Sunday, December 4, 2016
Facebook and the fake news problem
It’s a stretch to say that fake news on Facebook helped elect Donald Trump, but the problem clearly damaged Facebook’s reputation.
President Barack Obama said the fake news circulating on Facebook has created “a dust cloud of nonsense.”
Facebook is under no legal obligation to fix its problem with fake news being distributed on its social network. But it makes good business sense to do something about it.
More than 40% of U.S. adults turn to Facebook for news.
In August, Facebook fired the editors behind Trending News amid concerns that they were blocking conservative news. Two days later, a fake story about Fox News firing Megyn Kelly was featured in its Trending News section.
In the weeks that followed, Facebook spotlighted many fake news stories in its Trending News section, the Washington Post reported.
Facebook replaced its human editors with a computer algorithm that surfaces trending stories based on shares and likes.
In the last three months of the campaign, the top-performing fake election news stories on Facebook generated more engagement than the top stories from major news outlets such as the New York Times, Washington Post, NBC News and others, BuzzFeed News reported.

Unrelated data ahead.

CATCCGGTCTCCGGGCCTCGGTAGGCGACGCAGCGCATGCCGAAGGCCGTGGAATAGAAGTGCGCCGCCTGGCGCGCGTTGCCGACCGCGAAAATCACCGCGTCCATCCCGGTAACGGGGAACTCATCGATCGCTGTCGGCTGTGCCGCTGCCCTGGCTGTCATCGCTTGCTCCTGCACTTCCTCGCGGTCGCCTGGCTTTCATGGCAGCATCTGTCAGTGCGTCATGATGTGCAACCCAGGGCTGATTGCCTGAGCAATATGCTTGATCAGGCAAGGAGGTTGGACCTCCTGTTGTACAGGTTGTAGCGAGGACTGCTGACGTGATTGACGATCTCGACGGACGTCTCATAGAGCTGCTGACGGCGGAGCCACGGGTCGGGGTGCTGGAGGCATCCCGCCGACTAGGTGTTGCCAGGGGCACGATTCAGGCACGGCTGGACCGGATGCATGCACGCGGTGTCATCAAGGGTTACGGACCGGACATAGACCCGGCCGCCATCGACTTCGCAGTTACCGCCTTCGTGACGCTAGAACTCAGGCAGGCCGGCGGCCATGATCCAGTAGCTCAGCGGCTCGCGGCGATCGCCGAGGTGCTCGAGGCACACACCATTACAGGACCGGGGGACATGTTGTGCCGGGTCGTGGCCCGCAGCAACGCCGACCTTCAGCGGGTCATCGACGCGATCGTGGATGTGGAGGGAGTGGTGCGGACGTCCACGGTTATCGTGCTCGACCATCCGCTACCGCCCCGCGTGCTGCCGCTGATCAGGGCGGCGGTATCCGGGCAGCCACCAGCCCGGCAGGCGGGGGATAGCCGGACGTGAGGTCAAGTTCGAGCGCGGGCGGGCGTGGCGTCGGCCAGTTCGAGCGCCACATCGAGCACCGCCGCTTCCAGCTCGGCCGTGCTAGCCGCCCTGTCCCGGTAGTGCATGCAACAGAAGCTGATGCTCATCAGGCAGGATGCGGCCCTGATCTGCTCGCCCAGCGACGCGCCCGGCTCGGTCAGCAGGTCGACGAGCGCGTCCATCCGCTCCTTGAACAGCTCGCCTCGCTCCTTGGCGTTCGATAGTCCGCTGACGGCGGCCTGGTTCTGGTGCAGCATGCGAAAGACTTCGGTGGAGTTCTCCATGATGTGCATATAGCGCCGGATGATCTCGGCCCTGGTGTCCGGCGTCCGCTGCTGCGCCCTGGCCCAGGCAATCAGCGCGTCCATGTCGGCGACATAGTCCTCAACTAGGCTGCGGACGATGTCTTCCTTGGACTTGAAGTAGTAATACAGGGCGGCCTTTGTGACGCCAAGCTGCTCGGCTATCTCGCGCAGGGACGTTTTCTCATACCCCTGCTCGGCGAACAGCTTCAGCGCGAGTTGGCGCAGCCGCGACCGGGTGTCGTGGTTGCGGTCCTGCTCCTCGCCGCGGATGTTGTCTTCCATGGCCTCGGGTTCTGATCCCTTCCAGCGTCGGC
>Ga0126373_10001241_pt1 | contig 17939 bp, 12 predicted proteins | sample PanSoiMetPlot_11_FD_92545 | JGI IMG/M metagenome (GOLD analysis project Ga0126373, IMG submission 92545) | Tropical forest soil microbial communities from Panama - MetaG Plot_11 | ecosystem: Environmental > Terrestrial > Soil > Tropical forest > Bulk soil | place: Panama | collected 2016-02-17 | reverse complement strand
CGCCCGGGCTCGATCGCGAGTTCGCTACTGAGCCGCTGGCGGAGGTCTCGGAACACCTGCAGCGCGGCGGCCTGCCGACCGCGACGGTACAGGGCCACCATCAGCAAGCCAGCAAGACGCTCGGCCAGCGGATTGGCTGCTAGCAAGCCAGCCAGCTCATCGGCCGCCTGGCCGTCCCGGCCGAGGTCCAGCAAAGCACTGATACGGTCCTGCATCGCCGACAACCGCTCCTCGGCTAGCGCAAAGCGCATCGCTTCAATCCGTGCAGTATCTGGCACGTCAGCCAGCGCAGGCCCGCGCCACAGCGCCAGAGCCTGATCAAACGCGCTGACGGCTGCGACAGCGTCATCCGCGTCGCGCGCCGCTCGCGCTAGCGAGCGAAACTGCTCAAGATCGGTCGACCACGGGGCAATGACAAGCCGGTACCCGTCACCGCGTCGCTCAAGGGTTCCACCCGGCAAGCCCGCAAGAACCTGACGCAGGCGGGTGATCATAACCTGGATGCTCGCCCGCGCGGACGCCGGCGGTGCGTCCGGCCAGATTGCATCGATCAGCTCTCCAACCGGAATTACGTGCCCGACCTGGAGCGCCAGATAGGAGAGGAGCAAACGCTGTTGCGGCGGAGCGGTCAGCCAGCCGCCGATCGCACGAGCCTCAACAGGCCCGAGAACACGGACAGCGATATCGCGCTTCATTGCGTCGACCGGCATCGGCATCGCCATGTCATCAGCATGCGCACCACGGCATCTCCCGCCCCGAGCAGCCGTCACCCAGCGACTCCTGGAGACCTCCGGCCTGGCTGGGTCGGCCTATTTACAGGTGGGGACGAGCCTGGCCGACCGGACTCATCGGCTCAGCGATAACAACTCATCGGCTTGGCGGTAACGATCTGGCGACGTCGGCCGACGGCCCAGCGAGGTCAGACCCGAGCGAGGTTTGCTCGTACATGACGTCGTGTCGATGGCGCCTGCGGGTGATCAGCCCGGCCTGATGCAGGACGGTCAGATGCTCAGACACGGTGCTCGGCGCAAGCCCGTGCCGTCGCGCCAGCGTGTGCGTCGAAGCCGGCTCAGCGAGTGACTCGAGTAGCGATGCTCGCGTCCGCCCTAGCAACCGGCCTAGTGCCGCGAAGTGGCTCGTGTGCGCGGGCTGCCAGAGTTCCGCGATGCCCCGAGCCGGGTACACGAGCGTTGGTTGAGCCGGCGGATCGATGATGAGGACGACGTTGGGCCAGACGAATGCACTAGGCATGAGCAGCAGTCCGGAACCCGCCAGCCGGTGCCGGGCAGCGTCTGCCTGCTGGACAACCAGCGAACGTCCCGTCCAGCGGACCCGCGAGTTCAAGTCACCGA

(Here’s a collection of fake news from the presidential race that went viral on Facebook, according to Business Insider.)
Some media watchdogs have put together lists of fake, false or regularly misleading websites.
A list by Melissa Zimdars, a media professor at Merrimack College in Massachusetts, also included parody sites like the Onion, because some people believe their satirical stories are true. (See Literally Unbelievable.) The Zimdars list was criticized for taking an overly broad interpretation of fake news to include “False, Misleading, Clickbait-y, and/or Satirical ‘News’ Sources.”
Facebook CEO Mark Zuckerberg has vowed to make changes to prevent misinformation from being distributed on Facebook. Those changes include stronger detection and easy reporting of fake news and disrupting the economics of fake news.
Media critic Jeff Jarvis and tech entrepreneur John Borthwick offered their own suggestions in a blog post.
Veteran tech reporter Walt Mossberg also offered some suggestions in a blog post.
Zuckerberg is correct when he says the problem of fake news is “complex, both technically and philosophically.”
Efforts to crack down on fake news websites, which exist to wreak havoc and generate ad revenue, should not harm parody sites or sites with opinions that others disagree with.
Photo from parody site Clickhole.